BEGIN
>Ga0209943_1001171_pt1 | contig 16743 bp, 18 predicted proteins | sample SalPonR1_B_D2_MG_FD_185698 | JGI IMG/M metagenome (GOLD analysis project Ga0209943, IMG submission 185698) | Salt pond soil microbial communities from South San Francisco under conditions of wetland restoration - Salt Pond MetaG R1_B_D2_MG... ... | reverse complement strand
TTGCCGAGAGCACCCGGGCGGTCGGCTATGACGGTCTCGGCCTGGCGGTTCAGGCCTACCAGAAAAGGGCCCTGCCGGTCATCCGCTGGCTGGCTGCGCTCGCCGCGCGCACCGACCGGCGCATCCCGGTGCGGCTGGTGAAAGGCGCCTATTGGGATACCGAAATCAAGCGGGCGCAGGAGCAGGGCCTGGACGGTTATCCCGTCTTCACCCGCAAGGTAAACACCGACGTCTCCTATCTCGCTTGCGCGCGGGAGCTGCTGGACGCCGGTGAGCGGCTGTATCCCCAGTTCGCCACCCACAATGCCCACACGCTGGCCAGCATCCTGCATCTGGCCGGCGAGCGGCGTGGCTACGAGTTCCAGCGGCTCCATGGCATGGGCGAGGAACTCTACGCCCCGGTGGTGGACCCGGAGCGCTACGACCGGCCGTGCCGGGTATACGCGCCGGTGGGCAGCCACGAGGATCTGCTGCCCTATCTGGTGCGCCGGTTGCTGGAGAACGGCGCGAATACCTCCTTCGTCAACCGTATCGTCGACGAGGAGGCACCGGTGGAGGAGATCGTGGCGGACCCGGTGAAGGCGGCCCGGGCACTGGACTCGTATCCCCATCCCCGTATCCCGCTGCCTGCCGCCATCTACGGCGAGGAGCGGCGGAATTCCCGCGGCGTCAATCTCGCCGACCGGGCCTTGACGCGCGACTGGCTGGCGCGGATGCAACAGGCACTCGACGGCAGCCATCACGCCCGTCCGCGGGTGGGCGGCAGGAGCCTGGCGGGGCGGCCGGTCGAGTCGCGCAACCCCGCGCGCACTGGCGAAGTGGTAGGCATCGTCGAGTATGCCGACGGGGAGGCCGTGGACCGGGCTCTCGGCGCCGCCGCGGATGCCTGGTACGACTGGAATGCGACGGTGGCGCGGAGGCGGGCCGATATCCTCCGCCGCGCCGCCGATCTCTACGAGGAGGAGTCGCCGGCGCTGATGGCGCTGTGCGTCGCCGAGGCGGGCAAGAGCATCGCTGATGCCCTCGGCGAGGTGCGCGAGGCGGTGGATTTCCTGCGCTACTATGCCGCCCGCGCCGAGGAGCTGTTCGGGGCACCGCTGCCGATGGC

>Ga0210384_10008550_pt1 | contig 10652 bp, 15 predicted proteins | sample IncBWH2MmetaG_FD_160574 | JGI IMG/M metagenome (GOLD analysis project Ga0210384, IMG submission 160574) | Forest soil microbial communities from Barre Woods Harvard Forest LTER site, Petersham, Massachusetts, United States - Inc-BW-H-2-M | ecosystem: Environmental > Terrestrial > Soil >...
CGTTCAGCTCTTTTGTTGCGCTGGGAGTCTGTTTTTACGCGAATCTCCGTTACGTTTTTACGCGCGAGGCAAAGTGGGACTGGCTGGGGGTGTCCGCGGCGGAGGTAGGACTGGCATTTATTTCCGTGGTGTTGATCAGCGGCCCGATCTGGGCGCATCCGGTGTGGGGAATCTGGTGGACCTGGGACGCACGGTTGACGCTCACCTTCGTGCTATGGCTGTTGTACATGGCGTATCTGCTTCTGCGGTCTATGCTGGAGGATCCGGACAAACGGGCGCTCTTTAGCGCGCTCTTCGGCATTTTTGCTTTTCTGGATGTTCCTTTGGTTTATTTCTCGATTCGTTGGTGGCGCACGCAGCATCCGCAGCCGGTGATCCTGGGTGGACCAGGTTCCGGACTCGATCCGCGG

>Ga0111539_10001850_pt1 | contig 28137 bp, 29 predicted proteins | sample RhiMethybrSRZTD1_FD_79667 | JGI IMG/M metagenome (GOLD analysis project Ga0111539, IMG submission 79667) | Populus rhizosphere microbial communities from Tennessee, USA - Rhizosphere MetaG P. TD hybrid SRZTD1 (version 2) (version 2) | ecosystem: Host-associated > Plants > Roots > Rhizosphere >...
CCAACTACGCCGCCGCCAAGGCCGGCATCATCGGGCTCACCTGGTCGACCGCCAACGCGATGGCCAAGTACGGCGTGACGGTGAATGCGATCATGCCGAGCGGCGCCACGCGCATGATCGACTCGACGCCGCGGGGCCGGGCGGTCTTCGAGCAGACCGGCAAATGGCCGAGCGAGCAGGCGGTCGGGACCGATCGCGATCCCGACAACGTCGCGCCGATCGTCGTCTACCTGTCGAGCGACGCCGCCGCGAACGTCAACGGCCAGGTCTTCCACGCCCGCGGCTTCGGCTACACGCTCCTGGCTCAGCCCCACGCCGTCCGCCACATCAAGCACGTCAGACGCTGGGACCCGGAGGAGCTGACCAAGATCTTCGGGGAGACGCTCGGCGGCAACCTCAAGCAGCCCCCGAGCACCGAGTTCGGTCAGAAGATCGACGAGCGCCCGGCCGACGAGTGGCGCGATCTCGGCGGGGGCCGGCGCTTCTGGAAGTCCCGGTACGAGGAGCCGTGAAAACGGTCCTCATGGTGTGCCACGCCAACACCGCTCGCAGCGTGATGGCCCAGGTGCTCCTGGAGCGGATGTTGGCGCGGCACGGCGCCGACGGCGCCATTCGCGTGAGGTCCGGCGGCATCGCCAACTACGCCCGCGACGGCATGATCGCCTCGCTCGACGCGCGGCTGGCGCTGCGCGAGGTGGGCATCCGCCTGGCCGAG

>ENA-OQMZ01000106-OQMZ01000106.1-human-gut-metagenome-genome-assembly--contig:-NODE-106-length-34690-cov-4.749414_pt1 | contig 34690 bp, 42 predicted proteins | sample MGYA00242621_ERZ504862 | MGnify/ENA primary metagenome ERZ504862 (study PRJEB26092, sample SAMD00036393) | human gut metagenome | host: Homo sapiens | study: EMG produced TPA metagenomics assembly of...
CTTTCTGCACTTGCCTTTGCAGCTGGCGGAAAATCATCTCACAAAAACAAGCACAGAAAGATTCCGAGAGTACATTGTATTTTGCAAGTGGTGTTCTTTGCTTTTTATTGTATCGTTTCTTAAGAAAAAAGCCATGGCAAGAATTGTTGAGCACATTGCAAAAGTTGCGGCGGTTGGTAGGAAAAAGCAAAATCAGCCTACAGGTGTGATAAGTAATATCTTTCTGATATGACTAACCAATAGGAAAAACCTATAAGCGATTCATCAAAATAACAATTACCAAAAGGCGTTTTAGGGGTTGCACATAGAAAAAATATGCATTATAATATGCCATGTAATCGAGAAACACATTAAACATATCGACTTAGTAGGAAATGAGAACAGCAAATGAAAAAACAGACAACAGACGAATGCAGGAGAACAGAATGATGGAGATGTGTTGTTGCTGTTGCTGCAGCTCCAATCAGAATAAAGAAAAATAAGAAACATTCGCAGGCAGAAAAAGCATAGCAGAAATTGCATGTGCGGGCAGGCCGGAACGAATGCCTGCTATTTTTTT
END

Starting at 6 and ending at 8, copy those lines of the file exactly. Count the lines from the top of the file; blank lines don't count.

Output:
CCAACTACGCCGCCGCCAAGGCCGGCATCATCGGGCTCACCTGGTCGACCGCCAACGCGATGGCCAAGTACGGCGTGACGGTGAATGCGATCATGCCGAGCGGCGCCACGCGCATGATCGACTCGACGCCGCGGGGCCGGGCGGTCTTCGAGCAGACCGGCAAATGGCCGAGCGAGCAGGCGGTCGGGACCGATCGCGATCCCGACAACGTCGCGCCGATCGTCGTCTACCTGTCGAGCGACGCCGCCGCGAACGTCAACGGCCAGGTCTTCCACGCCCGCGGCTTCGGCTACACGCTCCTGGCTCAGCCCCACGCCGTCCGCCACATCAAGCACGTCAGACGCTGGGACCCGGAGGAGCTGACCAAGATCTTCGGGGAGACGCTCGGCGGCAACCTCAAGCAGCCCCCGAGCACCGAGTTCGGTCAGAAGATCGACGAGCGCCCGGCCGACGAGTGGCGCGATCTCGGCGGGGGCCGGCGCTTCTGGAAGTCCCGGTACGAGGAGCCGTGAAAACGGTCCTCATGGTGTGCCACGCCAACACCGCTCGCAGCGTGATGGCCCAGGTGCTCCTGGAGCGGATGTTGGCGCGGCACGGCGCCGACGGCGCCATTCGCGTGAGGTCCGGCGGCATCGCCAACTACGCCCGCGACGGCATGATCGCCTCGCTCGACGCGCGGCTGGCGCTGCGCGAGGTGGGCATCCGCCTGGCCGAG

>ENA-OQMZ01000106-OQMZ01000106.1-human-gut-metagenome-genome-assembly--contig:-NODE-106-length-34690-cov-4.749414_pt1 | contig 34690 bp, 42 predicted proteins | sample MGYA00242621_ERZ504862 | MGnify/ENA primary metagenome ERZ504862 (study PRJEB26092, sample SAMD00036393) | human gut metagenome | host: Homo sapiens | study: EMG produced TPA metagenomics assembly of...
CTTTCTGCACTTGCCTTTGCAGCTGGCGGAAAATCATCTCACAAAAACAAGCACAGAAAGATTCCGAGAGTACATTGTATTTTGCAAGTGGTGTTCTTTGCTTTTTATTGTATCGTTTCTTAAGAAAAAAGCCATGGCAAGAATTGTTGAGCACATTGCAAAAGTTGCGGCGGTTGGTAGGAAAAAGCAAAATCAGCCTACAGGTGTGATAAGTAATATCTTTCTGATATGACTAACCAATAGGAAAAACCTATAAGCGATTCATCAAAATAACAATTACCAAAAGGCGTTTTAGGGGTTGCACATAGAAAAAATATGCATTATAATATGCCATGTAATCGAGAAACACATTAAACATATCGACTTAGTAGGAAATGAGAACAGCAAATGAAAAAACAGACAACAGACGAATGCAGGAGAACAGAATGATGGAGATGTGTTGTTGCTGTTGCTGCAGCTCCAATCAGAATAAAGAAAAATAAGAAACATTCGCAGGCAGAAAAAGCATAGCAGAAATTGCATGTGCGGGCAGGCCGGAACGAATGCCTGCTATTTTTTT